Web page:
6. ^ Rydberg M, Zimmerman M, Gottsäter A, Eeg-Olofsson K, Dahlin LB (November 2022). "High HbA1c Levels Are Associated With Development of Trigger Finger in Type 1 and Type 2 Diabetes: An Observational Register-Based Study From Sweden". Diabetes Care. 45 (11): 2669–2674. doi:10.2337/dc22-0829. PMID 36006612. S2CID 251809634.
  7. ^ a b Gorsche R, Wiley JP, Renger R, Brant R, Gemer TY, Sasyniuk TM (June 1998). "Prevalence and incidence of stenosing flexor tenosynovitis (trigger finger) in a meat-packing plant". Journal of Occupational and Environmental Medicine. 40 (6): 556–560. doi:10.1097/00043764-199806000-00008. PMID 9636936.
  8. ^ Kasdan ML, Leis VM, Lewis K, Kasdan AS (November 1996). "Trigger finger: not always work related". The Journal of the Kentucky Medical Association. 94 (11): 498–499. PMID 8973080.
  9. ^ Eisen J. "Trigger finger surgery. Fun". Retrieved 17 May 2013.
  10. ^ a b Gil JA, Hresko AM, Weiss AC (August 2020). "Current Concepts in the Management of Trigger Finger in Adults". J Am Acad Orthop Surg. 28 (15): e642–e650. doi:10.5435/JAAOS-D-19-00614. PMID 32732655. S2CID 220892746.
  11. ^ Taras, J S; Raphael, J S; Pan, W T; Movagharnia, F; Stereanos, D G (1998). "Corticosteroid injections for trigger digits: is intrasheath injection necessary?". The Journal of Hand Surgery. 23 (4): 717–722. doi:10.1016/S0363-5023(98)80060-9. PMID 9708388.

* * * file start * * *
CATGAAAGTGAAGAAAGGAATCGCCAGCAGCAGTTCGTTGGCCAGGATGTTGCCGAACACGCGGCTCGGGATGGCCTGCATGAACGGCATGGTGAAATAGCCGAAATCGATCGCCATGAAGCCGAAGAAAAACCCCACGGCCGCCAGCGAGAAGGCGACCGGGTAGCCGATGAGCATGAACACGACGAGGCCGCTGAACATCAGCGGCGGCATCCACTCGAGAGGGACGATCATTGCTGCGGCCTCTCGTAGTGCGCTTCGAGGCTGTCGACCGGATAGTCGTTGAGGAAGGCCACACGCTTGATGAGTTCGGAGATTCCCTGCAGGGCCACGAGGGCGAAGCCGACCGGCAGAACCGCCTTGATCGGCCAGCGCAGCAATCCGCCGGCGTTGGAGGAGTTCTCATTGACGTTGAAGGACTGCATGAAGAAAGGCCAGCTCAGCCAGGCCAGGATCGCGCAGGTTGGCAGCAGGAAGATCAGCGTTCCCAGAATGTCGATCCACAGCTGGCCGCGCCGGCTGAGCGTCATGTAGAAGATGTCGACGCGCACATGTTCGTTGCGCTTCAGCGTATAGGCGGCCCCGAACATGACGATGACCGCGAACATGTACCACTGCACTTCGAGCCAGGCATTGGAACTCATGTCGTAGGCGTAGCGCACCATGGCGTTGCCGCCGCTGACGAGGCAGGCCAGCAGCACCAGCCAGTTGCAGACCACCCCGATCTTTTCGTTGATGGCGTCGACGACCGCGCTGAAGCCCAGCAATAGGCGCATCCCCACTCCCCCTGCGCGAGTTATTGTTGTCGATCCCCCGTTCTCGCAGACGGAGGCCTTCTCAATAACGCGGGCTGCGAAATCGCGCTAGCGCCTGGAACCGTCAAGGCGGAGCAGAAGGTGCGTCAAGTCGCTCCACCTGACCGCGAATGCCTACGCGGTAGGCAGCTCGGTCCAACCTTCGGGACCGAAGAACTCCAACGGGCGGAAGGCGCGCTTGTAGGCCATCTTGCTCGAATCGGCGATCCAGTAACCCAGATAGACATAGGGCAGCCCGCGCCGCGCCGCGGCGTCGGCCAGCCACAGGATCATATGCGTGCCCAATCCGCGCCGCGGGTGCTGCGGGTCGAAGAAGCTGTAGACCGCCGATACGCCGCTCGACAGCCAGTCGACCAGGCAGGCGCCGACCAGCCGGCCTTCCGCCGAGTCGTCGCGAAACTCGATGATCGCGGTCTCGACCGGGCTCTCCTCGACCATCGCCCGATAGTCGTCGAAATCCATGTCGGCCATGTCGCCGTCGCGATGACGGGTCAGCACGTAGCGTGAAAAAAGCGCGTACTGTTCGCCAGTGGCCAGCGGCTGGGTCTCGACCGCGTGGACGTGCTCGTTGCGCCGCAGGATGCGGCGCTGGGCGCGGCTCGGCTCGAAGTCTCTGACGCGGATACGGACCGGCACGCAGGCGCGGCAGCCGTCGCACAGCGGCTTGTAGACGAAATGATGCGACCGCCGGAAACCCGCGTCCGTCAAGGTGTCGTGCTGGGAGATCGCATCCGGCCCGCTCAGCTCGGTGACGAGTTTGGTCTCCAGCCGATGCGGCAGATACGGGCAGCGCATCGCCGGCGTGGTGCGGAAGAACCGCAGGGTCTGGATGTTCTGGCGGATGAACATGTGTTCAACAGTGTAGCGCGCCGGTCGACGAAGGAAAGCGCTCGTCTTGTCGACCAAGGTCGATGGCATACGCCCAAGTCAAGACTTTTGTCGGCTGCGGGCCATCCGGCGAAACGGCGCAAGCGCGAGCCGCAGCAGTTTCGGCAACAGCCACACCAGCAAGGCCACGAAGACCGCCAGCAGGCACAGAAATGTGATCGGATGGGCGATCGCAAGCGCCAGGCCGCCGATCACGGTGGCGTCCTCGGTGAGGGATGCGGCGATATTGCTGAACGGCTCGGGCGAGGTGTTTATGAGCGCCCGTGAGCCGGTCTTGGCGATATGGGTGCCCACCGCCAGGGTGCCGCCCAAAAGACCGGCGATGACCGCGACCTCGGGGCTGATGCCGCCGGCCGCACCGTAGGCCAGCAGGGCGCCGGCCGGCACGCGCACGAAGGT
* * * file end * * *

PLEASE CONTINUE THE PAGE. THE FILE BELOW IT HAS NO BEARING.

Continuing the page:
12. ^ Baumgarten, K. M.; Gerlach, D.; Boyer, M. I. (2007). "Corticosteroid injection in diabetic patients with trigger finger. A prospective, randomized, controlled double-blinded study". Journal of Bone and Joint Surgery. 89 (12): 2604–11. doi:10.2106/JBJS.G.00230. PMID 18056491.
  13. ^ a b Kerrigan CL, Stanwix MG (Jul–Aug 2009). "Using evidence to minimize the cost of trigger finger care". The Journal of Hand Surgery. 34 (6): 997–1005. doi:10.1016/j.jhsa.2009.02.029. PMID 19643287.
  14. ^ Pavlicný R (February 2010). "[Percutaneous release in the treatment of trigger digits]". Acta Chirurgiae Orthopaedicae et Traumatologiae Cechoslovaca. 77 (1): 46–51. doi:10.55095/achot2010/008. PMID 20214861. S2CID 26595001.
  15. ^ Monteerarat Y, Misen P, Laohaprasitiporn P, Wongsaengaroonsri P, Lektrakul N, Vathana T (January 2023). "Dorsal proximal interphalangeal joint tenderness is associated with prolonged postoperative pain after A1 pulley release for trigger fingers". BMC Musculoskeletal Disorders. 24 (1): 13. doi:10.1186/s12891-023-06130-5. PMC 9824922. PMID 36611160.